Collagen type I (rat tail tendon) was obtained from Beckton Dickenson (Oxford, UK) and Matrigel from Stratech Scientific (Luton, UK). Dulbecco's Eagle's Medium (DMEM), Ham's F-12 and fetal calf serum (FCS) were from Gibco (Life Technologies, Paisley, UK). Human Activin AA was a kind gift from the National Hormone and Pituitary Program, NIDDK (Dr Parlow). Rabbit anti-mouse streptavidin-FITC and biotinylated rabbit anti-mouse-Ig were from Dako (High Wycombe, UK). Human recombinant IGF-I was obtained from Genentech (San Francisco, USA), recombinant human TGFβ1 from R&D Systems (Abingdon, UK). Monoclonal anti-cytokeratin 7 was from Dako (Ely, UK). Monoclonal antibody αIR3 to IGFR1 was from Calbiochem (Nottingham, UK). Monoclonal Ab-1 to IGFR1 was a kind gift from Prof K Siddall, University of Cambridge, UK. Monoclonal antibody 15C9 to IGF-I was as described previously .
Normal first trimester (8–12 week) placenta was obtained by elective surgical or medical termination of pregnancy. Tissue was collected in PBS supplemented with antibiotic and antimycotic solution (AAM; Sigma, Poole, UK) prior to dissection. The results obtained using the explant system were independent of collection method.
The explant culture method was as described in Aplin et al. Dissected mesenchymal villous tissue was arranged radially on 80 μl drops of collagen type I gel, covered with 20 μl of serum-free medium (SFM; an equal mixture of DMEM and Ham's F12 (Gibco, Paisley, UK), supplemented with 1% AAM) and incubated overnight at 37°C, 5% CO2 to allow attachment. Wells were then carefully flooded with 1 ml SFM and incubated at 37°C, 5% CO2.
After an initial period of 24 h during which cytotrophoblast proliferation occurs at the villous tips to produce anchoring cell columns , growth factors or fibroblast conditioned SFM were added to the culture medium. IGF-I (10 ng/ml), TGF-β1 (4 ng/ml), activin AA (10 ng/ml) or IGF-II (10 ng/ml) were added daily to the culture medium and subsequent growth characteristics monitored by light microscopy. In addition, explants were cultured with monoclonal antibody Ab-1 (1 μg/ml) to human IGF receptor 1 (IGFR1) added daily (with or without 10 μg/ml IGF-I), or in the presence of fibroblast conditioned SFM depleted of IGF-I using immunoaffinity chromatography (see below). Cultures were continued up to 7 days.
This assay has the significant advantage of allowing migratory behaviour to be observed in living trophoblast, because migration occurs largely across the surface of the gel. Thus whole mount examination can be undertaken without the need to produce thin sections. Outgrowths were examined qualitatively taking into account size, distance, the morphology of the constituent cells and their inter-relationships including cell-cell adhesion and sheet integrity. Semi-quantitative evaluation of cytotrophoblast outgrowths from explants was carried out by analysing individual sites at villous tips. Images of live cultures were captured using a an imaging system (KS400, Kontron Elektronik GmbH, Eching, Germany) coupled to a Leitz Diavert microscope. Outgrowth distance was evaluated on a scale of 0 (no outgrowth) to 3 (outgrowth > 1 mm from tissue edge). Cell morphology was described on a scale of 0 (tightly packed cells throughout the outgrowth) to 3 (majority elongated and radially-oriented cells). Note that the number of cells present is not evaluated, as this varies widely between sites and is critically dependent on the size of the area of contact between tissue and gel at the start of the explant, a parameter that varies with the shape of the villus. The two estimates were added together to produce a value in the range 1–6 for each site. At least 3 experimental series with replicates from different placentas were used for each treatment.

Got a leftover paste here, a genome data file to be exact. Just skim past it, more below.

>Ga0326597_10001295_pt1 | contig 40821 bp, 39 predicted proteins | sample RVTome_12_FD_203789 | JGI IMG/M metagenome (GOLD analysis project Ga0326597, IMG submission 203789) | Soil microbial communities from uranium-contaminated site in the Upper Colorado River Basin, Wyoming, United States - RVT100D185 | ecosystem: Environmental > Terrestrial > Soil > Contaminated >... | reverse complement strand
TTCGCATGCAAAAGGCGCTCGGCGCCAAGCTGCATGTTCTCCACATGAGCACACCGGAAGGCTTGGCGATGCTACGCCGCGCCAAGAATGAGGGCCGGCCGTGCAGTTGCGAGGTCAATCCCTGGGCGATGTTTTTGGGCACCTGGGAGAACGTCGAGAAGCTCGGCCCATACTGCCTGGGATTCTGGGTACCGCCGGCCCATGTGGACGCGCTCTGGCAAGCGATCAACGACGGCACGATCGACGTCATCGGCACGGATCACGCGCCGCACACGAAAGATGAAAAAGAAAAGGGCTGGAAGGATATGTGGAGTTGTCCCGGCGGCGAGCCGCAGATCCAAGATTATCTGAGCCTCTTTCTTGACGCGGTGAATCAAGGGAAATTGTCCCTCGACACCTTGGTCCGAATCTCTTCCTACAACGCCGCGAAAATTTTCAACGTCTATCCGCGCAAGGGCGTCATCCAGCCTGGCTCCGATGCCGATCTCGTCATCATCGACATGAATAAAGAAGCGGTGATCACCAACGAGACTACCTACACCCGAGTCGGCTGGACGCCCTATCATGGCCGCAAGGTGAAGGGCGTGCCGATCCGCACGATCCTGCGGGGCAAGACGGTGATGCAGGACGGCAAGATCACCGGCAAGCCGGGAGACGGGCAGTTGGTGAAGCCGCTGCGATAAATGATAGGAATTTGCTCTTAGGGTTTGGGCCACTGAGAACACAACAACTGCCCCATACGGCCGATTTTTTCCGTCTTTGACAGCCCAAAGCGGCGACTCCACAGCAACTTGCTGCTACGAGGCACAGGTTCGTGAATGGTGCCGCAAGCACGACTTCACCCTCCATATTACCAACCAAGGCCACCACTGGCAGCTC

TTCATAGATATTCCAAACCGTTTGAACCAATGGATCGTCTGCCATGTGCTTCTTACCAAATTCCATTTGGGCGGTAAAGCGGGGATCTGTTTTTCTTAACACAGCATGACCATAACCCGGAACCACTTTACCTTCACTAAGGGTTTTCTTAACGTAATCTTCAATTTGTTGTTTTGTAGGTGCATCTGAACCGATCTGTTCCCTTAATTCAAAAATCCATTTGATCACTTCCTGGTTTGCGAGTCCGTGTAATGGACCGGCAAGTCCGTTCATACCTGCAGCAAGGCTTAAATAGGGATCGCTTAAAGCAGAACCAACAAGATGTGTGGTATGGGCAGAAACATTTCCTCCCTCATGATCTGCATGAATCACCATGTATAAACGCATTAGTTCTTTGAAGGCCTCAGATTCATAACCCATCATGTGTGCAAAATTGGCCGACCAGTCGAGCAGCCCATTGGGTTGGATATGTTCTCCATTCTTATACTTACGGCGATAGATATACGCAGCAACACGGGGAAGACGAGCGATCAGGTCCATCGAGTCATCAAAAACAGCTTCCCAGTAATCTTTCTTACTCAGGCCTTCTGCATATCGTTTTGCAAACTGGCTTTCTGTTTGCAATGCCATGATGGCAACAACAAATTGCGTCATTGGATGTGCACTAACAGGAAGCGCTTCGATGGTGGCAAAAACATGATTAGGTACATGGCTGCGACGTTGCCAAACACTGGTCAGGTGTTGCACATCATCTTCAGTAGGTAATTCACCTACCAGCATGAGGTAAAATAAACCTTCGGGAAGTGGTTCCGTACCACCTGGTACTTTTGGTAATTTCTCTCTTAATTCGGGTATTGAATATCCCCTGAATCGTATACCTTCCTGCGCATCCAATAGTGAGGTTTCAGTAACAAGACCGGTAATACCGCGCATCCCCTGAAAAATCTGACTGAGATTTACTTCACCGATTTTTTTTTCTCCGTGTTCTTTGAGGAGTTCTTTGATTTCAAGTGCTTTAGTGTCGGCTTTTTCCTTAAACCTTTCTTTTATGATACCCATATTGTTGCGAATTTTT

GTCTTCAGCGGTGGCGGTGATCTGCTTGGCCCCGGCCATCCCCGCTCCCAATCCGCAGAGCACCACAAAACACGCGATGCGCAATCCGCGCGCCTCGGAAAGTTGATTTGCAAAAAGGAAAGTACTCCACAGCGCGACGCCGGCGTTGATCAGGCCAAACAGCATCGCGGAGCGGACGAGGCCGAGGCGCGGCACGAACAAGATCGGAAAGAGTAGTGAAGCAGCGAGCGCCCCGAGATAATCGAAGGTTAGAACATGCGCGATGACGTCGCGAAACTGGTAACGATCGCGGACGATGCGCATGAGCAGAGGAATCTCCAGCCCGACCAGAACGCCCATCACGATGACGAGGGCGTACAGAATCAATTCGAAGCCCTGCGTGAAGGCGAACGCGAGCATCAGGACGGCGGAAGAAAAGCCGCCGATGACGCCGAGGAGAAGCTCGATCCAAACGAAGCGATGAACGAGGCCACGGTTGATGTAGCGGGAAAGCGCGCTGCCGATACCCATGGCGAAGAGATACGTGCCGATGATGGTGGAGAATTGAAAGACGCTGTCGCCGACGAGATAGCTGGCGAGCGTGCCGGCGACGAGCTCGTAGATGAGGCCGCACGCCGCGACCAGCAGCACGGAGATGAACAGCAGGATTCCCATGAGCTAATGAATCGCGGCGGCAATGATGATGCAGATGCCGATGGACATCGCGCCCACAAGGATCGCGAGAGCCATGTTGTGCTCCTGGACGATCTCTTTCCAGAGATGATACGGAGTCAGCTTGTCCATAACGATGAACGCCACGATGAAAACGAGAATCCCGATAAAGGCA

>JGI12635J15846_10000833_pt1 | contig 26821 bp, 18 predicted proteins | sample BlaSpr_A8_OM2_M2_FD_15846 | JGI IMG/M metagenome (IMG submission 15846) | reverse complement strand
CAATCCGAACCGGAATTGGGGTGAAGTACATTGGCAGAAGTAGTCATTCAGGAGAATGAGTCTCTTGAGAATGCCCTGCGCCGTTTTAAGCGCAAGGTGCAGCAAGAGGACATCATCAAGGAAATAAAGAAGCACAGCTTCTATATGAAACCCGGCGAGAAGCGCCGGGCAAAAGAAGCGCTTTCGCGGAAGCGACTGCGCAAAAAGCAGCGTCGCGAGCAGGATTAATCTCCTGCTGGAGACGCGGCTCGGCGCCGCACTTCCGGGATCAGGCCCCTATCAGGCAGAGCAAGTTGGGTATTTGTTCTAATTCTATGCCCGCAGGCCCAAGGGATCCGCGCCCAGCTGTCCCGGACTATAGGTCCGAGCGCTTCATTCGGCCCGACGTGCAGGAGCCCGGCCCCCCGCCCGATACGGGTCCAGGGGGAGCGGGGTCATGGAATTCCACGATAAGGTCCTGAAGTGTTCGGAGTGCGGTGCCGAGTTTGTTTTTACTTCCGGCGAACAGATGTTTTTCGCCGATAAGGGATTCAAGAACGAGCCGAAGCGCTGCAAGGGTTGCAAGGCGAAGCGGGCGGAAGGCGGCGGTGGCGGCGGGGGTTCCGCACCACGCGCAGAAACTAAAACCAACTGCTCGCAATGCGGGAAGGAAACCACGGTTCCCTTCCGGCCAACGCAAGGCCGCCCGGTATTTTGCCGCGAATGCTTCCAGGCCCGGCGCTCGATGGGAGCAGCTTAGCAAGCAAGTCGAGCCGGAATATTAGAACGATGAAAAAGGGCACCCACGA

Fibroblasts were isolated and characterised from first trimester tissue as described previously  and routinely passaged in monolayer. In order to produce conditioned medium, cells just below confluence were incubated in serum-free medium for 3 days. IGF levels in this medium were measured using our previously reported RIA . Serum-free fibroblast conditioned medium was depleted of IGF-I by affinity chromatography. 1 ml of anti-IGF-I antibody 15C9 (1 mg/ml ) was coupled to activated Sephacryl, then the solid phase incubated with conditioned SFM for 16 h at 4°C. IGF-depleted medium was harvested by centrifugation at 2800 rpm,10 min, and the supernatant was filter-sterilised, aliquotted and stored at -20°C. RIA was used to confirm removal of IGF.
Fresh placental tissue and 4–7 day old explant cultures were snap frozen in OCT (Tissue-Tek, Cambridge, UK) and stored at -80°C. 6 μm cryosections were cut and mounted on poly-L-lysine-coated slides for immunocytochemical analysis. Cryosections were stained essentially as described previously . IGFR1 was localised with antibody αIR-3 (5 μg/ml). Antibody to cytokeratin 7 was used as a positive control marker to verify the identity of trophoblast .
IGF-I was measured by a previously reported modification of the functional separation method  in which excess IGF-II blocks the interference from IGFBPs . Briefly, samples were diluted 1:100 in acidic sample buffer and then incubated with 100 μg/l IGF-II, 125I-IGF-I (20 000 cpm) and anti-IGF-I antibody (1:4000 dilution of clone BPL-M23) at 4C, pH 7.8 for 16 h. Separation of bound and free radioligand was performed with anti-mouse IgG linked to cellulose (Sac-Cel; IDS, Tyne & Wear, UK) for 1 h at 37C, followed by centrifugation at 1000 g for 10 minutes at 4C. The detection limit, defined as 10% displacement of the binding at zero dose of IGF-I was 0.08 ng/tube and the inter- and intra-assay coefficients of variation were 5.2–7.4% and 4.0–5.7% respectively. Cross reactivity with IGF-II and insulin was <2% for both peptides.